Instead of a program, the box office hands over a folder containing 100 pre-show procedures and instructions to "look busy." The seats are 30 office chairs, with great lumbar support, rolled up next to one another in a plywood office space. Through a large pane window, you see a storage room stacked with water cooler jugs. Everyone looks busy.
Procedures for Saying No is a prequel to Portland Experimental Theatre Ensemble's last three shows, and the final piece in its "constellation" of plays inspired by Moby-Dick. Starting with Drowned Horse Tavern last July, PETE has staged sea shanty cabaret, a play starring multiple Ahabs and put audiences in hammocks in a dark basement.
Imagine Steve Carell riffing on Melville—that is Procedures. Loosely based on the short story Bartleby, the Scrivener, it follows a Wall Street clerk who one day refuses to work, with the only explanation being: "I would prefer not to." Instead, he moves into his office, is imprisoned and dies there.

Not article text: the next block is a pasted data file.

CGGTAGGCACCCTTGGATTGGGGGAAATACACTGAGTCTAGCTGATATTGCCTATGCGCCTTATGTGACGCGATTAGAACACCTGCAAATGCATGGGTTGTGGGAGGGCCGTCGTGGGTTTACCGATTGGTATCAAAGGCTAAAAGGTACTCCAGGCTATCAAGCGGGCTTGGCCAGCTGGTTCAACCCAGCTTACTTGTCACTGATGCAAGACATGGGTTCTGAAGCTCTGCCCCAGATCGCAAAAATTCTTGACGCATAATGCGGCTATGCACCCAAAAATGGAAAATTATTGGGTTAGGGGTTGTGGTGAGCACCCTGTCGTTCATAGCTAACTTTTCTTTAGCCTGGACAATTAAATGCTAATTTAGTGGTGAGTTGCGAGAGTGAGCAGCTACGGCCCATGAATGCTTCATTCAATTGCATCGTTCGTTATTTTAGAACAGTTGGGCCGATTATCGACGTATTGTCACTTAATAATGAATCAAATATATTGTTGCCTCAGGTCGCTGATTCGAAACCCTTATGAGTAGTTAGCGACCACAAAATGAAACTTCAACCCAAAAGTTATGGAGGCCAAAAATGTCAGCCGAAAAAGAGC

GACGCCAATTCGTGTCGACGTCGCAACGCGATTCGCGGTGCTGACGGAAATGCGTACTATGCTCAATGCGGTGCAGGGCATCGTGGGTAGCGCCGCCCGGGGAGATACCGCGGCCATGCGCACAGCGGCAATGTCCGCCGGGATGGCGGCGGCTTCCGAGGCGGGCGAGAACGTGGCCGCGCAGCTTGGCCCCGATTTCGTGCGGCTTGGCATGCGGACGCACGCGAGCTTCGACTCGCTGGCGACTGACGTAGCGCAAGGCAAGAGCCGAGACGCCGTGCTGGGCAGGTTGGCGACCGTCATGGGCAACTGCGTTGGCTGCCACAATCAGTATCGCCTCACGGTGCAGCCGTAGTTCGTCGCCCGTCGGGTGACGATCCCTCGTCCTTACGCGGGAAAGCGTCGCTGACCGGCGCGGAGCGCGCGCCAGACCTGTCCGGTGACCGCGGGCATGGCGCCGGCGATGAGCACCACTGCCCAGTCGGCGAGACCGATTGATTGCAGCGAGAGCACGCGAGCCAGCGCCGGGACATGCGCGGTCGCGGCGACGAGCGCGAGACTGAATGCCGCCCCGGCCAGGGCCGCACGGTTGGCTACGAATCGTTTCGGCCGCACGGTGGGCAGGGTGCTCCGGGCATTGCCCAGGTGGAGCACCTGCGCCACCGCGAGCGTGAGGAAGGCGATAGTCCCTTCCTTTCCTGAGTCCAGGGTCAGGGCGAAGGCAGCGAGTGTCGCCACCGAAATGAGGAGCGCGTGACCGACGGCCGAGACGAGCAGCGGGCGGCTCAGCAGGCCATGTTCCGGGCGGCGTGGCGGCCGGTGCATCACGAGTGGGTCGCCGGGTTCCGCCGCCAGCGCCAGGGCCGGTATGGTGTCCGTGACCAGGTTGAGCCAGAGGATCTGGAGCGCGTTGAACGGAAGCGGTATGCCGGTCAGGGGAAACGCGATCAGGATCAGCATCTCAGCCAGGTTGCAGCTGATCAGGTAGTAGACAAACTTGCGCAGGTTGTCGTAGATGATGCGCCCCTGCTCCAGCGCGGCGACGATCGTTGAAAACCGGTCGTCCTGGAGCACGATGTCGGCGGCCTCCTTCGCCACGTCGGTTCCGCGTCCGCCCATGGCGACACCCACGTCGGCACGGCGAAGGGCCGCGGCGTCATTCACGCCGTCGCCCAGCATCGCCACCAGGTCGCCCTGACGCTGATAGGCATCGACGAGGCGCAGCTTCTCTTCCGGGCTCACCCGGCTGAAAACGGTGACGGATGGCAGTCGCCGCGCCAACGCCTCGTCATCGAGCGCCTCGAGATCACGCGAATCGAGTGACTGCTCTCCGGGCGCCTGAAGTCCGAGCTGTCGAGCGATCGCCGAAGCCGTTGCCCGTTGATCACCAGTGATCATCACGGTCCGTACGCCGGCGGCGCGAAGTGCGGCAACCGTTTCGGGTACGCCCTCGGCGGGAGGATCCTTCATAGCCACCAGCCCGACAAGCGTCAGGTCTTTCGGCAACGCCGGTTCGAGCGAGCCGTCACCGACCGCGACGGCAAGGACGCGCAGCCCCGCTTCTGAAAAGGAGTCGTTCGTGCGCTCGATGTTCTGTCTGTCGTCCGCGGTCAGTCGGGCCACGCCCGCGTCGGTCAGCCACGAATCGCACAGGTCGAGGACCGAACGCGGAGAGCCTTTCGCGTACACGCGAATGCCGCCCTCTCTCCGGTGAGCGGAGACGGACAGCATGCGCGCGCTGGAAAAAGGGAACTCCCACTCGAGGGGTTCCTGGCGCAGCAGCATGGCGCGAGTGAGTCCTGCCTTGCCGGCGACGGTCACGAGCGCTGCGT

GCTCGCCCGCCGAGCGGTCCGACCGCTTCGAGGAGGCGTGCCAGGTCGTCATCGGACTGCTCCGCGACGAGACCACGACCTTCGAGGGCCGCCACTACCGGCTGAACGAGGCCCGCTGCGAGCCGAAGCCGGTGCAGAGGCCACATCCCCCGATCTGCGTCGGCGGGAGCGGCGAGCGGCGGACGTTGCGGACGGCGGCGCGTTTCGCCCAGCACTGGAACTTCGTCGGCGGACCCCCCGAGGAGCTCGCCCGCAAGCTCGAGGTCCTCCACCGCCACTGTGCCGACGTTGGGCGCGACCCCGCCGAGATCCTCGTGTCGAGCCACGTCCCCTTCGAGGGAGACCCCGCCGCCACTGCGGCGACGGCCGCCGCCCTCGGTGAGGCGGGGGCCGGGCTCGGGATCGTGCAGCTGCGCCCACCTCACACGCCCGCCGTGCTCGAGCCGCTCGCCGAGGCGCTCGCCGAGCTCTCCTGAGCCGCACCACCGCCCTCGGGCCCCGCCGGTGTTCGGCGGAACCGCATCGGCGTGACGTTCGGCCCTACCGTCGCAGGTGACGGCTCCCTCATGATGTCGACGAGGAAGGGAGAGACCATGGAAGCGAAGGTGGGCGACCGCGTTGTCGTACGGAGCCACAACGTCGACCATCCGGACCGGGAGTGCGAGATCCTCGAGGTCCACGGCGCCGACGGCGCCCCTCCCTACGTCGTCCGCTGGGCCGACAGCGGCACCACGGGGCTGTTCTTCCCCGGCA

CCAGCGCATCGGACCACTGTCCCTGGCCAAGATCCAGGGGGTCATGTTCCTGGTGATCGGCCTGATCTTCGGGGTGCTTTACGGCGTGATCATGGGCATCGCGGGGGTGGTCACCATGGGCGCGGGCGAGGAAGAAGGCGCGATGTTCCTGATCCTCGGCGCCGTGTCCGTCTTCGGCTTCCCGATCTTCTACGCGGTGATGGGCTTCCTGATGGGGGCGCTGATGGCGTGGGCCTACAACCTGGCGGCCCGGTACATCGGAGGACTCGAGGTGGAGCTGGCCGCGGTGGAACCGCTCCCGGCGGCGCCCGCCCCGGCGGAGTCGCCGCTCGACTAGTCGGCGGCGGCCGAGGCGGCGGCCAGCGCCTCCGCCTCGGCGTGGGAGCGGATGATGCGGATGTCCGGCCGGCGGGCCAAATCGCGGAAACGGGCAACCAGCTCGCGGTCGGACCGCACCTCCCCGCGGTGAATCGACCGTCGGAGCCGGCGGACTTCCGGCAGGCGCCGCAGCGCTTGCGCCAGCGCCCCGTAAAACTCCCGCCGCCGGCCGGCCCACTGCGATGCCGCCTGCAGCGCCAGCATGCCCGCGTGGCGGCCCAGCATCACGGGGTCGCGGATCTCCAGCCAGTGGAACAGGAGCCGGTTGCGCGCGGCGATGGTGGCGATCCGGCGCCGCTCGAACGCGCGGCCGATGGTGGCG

Yet again, PETE puts you in the center of the action. Offices are sites of awkward visits to workstations, meetings that could have been done by email, hating or dating co-workers, and multifunction printer malfunctions. You've wanted out, but you haven't left.
The PETE company swiftly establishes this repetitive, reliable work routine, shuffling around doing average office duties. Then a tsunami of strange theatrical effects hits. Supernatural lighting, amplified vocals, hydrotechnics and ferocious costuming replace the routine. Erika (Cristi Miles), an office worker who has been shirking her tasks, transforms into a mermaid gorgon, 7 feet tall, covered in a pelt of hair and seaweed as she takes inventory of the water jugs. The asshole boss (Jacob Coleman) strips to his skivvies, hairy and howling as he pisses on a desk. The dutiful assistant (Linda Austin) becomes a barnacle attached to the desk, contorting along the surface in slow motion. As Peter Ksander's plywood set vomits up its unexpected special effects, pity the stage crew that swabs the deck every night.